Change Food recently teamed up with Foodstand, a project of Purpose, to present “Storytelling and Food,” an event that asked the question, “What power do stories have in creating a better food system?”
We heard from five artists working in a variety of media, each of whom shared their work and how they are using it to make people think, question, learn, or, in the words of one presenter, “re-engage with food.” After the presentations, a panel discussion explored the role of art in the food movement.
Artist Tattfoo Tan uses a variety of media and platforms to develop “projects that are ephemeral and conceptual in nature.” The projects he shared grew out of his desire to learn how to eat better. “Everything I do is for my own good,” he told the audience.
His projects include:
Nature Matching System – inspired by research into phytonutrients, Tattfoo developed a range of specialized paint colors matched to the colors of fruits and vegetables. He’s used these to create (among other things) a placemat, which has been sold at the MOMA Design Store, and large murals displayed in the Port Authority Bus Terminal and the DUMBO section of Brooklyn.
Sustainable. Organic. Stewardship. (SOS) – a range of projects designed to educate people about sustainability. One example: the mobile garden, a discarded shopping cart retrofit into a mobile edible garden meant to spark conversation and ideas.
Writer Ava Chin is the former “Urban Forager” columnist for the New York Times, as well as a slam poet. She has written a book about her adventures foraging for wild plants in New York City, “Eating Wildly: Foraging for Life, Love, and the Perfect Meal.” She took the audience on a photographic tour of some of the wild plants available to New Yorkers, including amaranth, mulberries, morel mushrooms and lamb’s quarters, a highly nutritious plant which, in her words, tastes like “spinach turned up to 11.”
Many of these plants have been eaten since ancient times, she noted, and are used routinely by cooks in other countries. Finding and using them can help connect us to our past. She read a poem, “Wun Yee. Muk Yee. Does It Grow on Land or in the Sea?” about her grandfather’s cooking, and about finding ingredients that he cooked with growing across the city. “In literature, food represents something else, like culture, family, even love and loss,” Ava said.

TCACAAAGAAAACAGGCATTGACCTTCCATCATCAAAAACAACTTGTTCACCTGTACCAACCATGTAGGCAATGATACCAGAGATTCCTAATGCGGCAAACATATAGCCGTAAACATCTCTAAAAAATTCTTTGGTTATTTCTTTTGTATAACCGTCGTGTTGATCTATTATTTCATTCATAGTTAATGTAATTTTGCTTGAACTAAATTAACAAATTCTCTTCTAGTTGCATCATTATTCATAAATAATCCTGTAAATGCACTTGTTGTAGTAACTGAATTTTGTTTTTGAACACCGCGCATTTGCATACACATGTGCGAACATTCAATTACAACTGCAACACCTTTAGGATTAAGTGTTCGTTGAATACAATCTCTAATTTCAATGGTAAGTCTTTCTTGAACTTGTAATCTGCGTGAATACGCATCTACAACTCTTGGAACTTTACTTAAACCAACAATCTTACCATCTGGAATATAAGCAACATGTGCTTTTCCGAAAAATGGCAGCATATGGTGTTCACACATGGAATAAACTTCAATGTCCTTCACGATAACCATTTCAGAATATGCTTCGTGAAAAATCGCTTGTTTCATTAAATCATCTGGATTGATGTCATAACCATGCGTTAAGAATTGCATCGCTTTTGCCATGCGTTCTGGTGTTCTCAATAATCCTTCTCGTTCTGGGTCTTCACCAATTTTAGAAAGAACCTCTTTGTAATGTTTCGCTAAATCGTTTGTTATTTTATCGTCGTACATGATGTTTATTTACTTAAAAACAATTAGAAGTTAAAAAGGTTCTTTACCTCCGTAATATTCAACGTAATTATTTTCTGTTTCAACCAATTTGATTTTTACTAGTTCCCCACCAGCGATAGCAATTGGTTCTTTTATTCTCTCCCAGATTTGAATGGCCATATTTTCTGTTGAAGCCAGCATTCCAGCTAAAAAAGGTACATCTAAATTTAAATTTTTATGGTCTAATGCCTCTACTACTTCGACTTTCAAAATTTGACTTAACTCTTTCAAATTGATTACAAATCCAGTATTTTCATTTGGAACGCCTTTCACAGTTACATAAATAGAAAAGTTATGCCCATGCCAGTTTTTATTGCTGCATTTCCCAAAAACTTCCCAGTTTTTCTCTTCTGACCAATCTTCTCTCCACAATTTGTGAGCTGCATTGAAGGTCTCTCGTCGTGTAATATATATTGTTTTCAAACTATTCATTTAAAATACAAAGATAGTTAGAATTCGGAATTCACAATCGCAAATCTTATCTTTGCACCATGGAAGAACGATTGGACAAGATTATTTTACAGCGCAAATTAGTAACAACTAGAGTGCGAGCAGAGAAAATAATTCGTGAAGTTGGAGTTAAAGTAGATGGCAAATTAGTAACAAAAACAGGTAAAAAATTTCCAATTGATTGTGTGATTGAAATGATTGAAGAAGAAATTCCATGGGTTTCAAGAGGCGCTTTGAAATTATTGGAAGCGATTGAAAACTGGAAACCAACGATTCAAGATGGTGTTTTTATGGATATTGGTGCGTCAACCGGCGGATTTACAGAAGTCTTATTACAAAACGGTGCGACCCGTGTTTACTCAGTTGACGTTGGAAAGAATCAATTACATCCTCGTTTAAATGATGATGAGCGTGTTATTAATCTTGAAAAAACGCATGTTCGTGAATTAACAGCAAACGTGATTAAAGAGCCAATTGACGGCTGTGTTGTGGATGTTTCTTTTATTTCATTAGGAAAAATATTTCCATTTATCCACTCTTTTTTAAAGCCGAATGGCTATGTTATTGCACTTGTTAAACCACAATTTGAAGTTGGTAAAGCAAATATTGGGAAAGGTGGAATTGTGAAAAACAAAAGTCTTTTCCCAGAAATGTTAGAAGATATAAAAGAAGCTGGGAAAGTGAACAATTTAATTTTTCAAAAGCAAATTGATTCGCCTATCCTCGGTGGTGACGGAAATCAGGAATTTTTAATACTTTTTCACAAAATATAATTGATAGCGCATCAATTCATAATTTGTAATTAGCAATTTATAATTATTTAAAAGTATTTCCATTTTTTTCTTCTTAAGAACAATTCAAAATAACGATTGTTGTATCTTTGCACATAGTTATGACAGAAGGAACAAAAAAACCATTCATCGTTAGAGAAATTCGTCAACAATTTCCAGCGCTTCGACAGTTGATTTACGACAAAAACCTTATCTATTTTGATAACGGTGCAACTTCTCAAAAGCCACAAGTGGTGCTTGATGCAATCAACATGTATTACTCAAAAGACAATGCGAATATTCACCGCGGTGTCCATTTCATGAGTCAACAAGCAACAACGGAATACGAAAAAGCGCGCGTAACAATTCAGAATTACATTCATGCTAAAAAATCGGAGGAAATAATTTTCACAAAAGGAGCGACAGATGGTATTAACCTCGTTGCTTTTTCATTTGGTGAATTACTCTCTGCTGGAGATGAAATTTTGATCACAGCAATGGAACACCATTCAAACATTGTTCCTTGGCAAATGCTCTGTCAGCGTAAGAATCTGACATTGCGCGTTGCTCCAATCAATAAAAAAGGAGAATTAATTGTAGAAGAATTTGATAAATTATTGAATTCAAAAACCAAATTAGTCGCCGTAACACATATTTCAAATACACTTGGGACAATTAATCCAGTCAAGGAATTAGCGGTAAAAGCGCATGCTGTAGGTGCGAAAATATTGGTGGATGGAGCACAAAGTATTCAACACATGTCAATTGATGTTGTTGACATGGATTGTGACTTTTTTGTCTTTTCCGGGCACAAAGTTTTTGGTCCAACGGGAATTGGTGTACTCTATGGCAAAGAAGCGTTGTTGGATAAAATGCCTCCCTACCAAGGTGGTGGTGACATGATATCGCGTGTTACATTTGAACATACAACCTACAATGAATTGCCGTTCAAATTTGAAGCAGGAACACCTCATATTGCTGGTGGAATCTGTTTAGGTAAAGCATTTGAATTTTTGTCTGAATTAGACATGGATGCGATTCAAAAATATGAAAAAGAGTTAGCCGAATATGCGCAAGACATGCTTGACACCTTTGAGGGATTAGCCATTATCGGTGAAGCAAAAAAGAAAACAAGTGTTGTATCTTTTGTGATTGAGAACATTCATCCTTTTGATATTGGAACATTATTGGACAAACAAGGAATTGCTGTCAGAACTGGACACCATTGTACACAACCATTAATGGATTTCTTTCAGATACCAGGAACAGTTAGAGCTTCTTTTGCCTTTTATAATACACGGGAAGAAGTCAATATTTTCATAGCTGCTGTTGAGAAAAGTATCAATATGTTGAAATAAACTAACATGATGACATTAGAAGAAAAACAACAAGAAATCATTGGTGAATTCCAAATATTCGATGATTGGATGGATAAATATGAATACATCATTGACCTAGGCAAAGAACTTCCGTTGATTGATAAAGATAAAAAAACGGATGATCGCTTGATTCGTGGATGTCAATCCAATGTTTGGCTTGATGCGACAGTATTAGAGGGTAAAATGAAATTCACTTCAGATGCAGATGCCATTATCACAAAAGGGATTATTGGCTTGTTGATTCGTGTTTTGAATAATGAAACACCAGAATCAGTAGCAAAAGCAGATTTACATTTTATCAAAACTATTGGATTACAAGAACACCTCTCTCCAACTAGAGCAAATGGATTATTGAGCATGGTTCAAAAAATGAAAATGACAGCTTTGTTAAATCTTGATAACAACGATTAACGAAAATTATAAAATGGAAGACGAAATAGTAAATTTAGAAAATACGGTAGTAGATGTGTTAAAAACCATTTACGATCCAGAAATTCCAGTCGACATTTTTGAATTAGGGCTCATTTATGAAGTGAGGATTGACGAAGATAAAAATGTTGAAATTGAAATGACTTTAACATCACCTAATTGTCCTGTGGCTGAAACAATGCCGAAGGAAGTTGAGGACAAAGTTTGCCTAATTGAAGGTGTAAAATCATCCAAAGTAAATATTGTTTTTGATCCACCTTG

Filmmaker Sean Kaminsky’s new documentary, “Open Sesame,” documents the threats to our seed supply, as well as showing the beauty and mystery of seeds. Seeds are “at the same time larger than life and so intimate,” said Lee Brooks, the film’s composer, who joined Sean on the panel.
The film started off as a short, Sean said, but he “fell down the seed hole” when he began learning about what’s happening to seeds, including ever-increasing corporate ownership and the threat of extinction leading to an unprecedented lack of diversity. The film documents these threats, and also talks to those working to combat these changes, such as the Hudson Valley Seed Library. Sean ended by urging the audience to take action of their own. “Planting a seed can be an act of art,” he noted.
Photographer Henry Hargreaves uses food in surprising ways in his work, with the goal of “trying to get people to re-connect with food in a fun way.” Some of the work he showed included:
Jello Presidents – portraits of each U.S. president created out of gelatin, color coded based on the elements of the US flag – red, white, blue and stars. The colors reflect their political party, how many terms they served and if they died in office.
Food Maps – maps of countries and continents created using foods native to or associated with each place.
Burning Calories – iconic fast food items (re-created as cakes), literally set on fire.
The work of these artists demonstrates the role that art can play in inspiring conversation and thought and perhaps even motivating people to make changes when it comes to their relationship with food. A picture of a doughnut set ablaze, film of seeds sprouting set to music, a poem about family and cooking and a placemat with colored squares inspired by produce and reminding you to “get your daily dose of color” may tap into emotions unlikely to be engaged by, for example, a newspaper article about nutrition. Clearly, as Change Food’s Founder & Executive Director Diane Hatz put it while moderating the panel, art can “raise the voice of the food movement.”
Change Food is a nonprofit that works to raise public awareness and educate consumers about problems with the U.S. food system. Through special projects and events, it highlights what can and is being done to dismantle the ill effects of industrial agriculture as well as promoting sustainable solutions so that all people have access to healthy, nutritious food. Learn more at www.changefood.org.